Some cyanobacteria are also capable of fixing nitrogen and have developed specialized cells called heterocysts. These cells are able to combine this process with that of oxygenic photosynthesis. They do this as they would otherwise not be able to take place in the presence of oxygen. As prokaryotic organisms, the presence of gas vacuoles in some types helps to aid buoyancy.
The characteristic color of some of these organisms is given by the combination of phycobilin and chlorophyll a, but other species can be colored:
This is due to other pigments such as carotenoids and phycoerythrin. Although most cannot exist in the absence of light, certain species can if there is a sufficient supply of glucose to serve as a carbon and energy source.
Examples from the kingdom Monera
As the kingdom Monera only contains unicellular organisms, some may consider them not as diverse as multicellular organisms. However, the kingdom Monera is both the most ancient and the most numerous of all the kingdoms. It is difficult for us to perceive this since they are so tiny, but looking at some examples of the organisms in the kingdom Monera might help:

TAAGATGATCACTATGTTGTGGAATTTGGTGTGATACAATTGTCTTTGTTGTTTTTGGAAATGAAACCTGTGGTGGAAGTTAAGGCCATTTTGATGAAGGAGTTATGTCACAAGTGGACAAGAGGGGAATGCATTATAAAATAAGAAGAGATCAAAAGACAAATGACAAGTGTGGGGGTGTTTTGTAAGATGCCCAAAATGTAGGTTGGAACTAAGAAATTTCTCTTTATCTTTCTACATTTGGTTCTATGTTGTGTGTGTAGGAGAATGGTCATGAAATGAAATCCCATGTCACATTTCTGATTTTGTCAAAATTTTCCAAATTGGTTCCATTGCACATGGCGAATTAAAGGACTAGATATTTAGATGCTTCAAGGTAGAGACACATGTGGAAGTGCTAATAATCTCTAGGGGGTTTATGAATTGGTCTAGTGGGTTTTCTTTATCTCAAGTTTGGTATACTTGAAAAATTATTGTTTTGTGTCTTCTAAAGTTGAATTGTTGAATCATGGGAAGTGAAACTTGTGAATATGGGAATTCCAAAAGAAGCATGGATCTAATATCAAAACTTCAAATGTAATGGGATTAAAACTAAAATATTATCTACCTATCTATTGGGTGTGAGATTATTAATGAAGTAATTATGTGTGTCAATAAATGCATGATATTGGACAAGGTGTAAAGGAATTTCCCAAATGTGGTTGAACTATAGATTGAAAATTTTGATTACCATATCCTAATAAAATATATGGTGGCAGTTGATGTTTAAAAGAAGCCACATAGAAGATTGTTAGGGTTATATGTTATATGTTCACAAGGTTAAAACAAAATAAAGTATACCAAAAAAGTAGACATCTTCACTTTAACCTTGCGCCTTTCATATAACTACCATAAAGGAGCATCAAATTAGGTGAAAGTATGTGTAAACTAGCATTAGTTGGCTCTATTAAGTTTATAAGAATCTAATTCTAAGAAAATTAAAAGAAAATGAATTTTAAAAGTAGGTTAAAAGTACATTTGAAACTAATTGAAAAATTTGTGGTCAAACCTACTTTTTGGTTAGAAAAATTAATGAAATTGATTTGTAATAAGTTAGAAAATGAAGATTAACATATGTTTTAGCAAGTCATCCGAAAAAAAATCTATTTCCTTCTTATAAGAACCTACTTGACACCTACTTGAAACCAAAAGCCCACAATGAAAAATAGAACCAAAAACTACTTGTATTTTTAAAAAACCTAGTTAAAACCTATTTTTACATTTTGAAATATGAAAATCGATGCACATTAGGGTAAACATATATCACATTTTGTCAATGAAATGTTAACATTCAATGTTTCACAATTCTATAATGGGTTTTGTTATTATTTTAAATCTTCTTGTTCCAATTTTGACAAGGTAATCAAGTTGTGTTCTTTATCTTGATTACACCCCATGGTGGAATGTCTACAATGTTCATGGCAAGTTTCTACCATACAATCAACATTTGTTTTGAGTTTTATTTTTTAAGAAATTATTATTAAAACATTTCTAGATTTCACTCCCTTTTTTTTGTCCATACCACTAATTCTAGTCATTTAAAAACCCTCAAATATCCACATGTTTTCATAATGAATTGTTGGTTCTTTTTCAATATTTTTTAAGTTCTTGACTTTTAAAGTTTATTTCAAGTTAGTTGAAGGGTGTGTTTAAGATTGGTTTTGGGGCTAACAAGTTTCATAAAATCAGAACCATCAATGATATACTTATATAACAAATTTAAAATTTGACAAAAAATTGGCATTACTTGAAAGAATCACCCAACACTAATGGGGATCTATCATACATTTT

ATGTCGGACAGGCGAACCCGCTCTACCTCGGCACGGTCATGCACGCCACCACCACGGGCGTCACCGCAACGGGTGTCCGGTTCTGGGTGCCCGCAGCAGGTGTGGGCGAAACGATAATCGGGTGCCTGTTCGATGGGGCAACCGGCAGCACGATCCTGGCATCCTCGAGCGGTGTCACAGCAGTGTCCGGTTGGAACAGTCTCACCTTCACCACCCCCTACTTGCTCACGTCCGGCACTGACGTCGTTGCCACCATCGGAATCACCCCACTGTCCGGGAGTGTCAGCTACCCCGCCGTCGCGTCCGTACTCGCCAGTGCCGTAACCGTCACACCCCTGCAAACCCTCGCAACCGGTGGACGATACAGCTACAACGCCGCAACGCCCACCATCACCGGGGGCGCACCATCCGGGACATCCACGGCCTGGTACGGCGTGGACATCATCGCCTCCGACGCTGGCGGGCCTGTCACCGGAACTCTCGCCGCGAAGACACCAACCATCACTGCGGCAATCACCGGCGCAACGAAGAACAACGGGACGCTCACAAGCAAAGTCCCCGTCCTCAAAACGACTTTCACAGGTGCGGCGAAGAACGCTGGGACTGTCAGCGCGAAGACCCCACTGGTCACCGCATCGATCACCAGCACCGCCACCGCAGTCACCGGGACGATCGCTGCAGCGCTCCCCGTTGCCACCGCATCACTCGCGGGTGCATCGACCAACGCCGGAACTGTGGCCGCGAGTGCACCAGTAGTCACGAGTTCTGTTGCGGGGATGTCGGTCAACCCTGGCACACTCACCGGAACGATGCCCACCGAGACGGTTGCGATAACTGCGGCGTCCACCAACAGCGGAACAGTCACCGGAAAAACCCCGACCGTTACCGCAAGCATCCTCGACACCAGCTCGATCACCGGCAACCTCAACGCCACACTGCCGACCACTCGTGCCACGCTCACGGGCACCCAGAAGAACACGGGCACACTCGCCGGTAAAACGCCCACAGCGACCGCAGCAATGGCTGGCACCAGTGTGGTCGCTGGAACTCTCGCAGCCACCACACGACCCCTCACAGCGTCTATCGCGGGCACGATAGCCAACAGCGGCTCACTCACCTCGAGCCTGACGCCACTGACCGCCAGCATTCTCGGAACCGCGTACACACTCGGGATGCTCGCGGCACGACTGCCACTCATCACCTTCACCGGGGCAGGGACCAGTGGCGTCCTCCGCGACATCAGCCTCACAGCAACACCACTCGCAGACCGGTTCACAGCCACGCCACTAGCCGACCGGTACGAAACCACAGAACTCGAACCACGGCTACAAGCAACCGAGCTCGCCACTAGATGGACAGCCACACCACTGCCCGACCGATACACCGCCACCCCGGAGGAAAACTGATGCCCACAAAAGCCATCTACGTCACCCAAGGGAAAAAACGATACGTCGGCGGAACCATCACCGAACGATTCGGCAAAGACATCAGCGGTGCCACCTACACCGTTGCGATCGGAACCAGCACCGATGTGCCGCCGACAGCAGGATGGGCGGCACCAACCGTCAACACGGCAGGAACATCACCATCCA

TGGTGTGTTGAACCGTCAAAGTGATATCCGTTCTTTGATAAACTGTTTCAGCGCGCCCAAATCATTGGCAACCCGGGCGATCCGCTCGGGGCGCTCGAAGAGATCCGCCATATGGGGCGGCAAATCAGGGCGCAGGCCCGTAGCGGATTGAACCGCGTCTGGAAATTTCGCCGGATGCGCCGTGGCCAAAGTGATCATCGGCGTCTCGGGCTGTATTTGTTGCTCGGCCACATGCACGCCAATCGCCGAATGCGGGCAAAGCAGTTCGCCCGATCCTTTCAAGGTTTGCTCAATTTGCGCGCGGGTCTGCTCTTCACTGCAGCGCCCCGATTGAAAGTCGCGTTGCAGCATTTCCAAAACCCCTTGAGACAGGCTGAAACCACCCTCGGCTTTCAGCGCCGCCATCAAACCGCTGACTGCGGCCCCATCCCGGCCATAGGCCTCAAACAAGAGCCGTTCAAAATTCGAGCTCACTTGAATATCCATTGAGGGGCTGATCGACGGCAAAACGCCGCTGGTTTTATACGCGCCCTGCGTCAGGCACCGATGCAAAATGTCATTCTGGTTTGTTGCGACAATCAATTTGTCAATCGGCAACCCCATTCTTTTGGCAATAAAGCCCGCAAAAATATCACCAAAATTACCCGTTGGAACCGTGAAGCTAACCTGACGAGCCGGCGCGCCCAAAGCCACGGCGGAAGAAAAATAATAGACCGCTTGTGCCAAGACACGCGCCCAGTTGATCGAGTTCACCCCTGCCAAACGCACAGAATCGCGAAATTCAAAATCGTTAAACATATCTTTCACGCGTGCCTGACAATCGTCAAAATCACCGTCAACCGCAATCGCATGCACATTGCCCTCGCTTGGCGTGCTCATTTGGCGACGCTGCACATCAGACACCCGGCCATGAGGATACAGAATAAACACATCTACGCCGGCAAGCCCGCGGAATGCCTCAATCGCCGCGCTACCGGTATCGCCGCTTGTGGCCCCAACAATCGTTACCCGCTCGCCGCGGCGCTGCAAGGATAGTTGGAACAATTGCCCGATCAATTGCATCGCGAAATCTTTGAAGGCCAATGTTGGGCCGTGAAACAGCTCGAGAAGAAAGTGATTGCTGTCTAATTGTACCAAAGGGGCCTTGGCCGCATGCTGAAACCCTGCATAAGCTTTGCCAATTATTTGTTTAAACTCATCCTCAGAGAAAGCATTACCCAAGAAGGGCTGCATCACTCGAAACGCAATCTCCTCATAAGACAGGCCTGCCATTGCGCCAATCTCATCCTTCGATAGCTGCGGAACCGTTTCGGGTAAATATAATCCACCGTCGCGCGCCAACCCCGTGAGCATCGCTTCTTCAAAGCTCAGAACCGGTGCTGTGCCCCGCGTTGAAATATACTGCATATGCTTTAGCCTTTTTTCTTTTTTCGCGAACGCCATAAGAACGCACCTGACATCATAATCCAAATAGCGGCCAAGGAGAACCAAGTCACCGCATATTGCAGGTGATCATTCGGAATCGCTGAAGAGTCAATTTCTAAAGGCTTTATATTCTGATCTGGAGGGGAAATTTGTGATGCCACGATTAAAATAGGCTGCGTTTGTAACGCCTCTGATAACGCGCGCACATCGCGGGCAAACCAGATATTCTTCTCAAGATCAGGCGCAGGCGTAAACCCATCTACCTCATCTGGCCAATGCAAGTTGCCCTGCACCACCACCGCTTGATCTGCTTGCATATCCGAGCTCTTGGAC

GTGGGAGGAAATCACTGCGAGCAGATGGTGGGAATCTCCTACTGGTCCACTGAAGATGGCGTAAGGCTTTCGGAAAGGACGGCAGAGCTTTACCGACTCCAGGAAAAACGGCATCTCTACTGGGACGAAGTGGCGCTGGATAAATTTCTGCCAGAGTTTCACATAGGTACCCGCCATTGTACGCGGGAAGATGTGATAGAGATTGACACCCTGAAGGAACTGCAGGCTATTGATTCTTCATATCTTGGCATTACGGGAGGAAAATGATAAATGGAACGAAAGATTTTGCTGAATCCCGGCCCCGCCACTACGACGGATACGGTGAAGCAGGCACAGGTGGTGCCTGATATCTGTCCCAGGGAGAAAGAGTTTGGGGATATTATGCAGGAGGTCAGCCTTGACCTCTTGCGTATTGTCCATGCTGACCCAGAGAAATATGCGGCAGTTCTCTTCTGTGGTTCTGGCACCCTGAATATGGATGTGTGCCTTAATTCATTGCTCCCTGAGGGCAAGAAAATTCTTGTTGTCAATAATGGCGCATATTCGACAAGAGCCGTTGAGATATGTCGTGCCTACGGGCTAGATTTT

- Archaea: Haloquadratum walsby, haloarchaea, Ignicoccus hospitalis (which establishes symbiotic relationships) or Pyrolobus fumarii (which can live in extreme temperature conditions).
- Bacteria: Escherichia coli (present in the intestinal flora of humans and helps in the digestion of food) or Clostridium botulinum (responsible for the production of botulinum toxin, which can cause botulism).
- Blue-green algae or cyanobacteria: Anabaena azollae (maintains a symbiotic relationship with the aquatic fern genus Azolla) or Nostoc sphaericum.
As you can see, the diversity of the plant and animal kingdoms is great. There are many differences, but some fundamental factors are shared between them. Find out more with our article on the difference between plant and animals cells.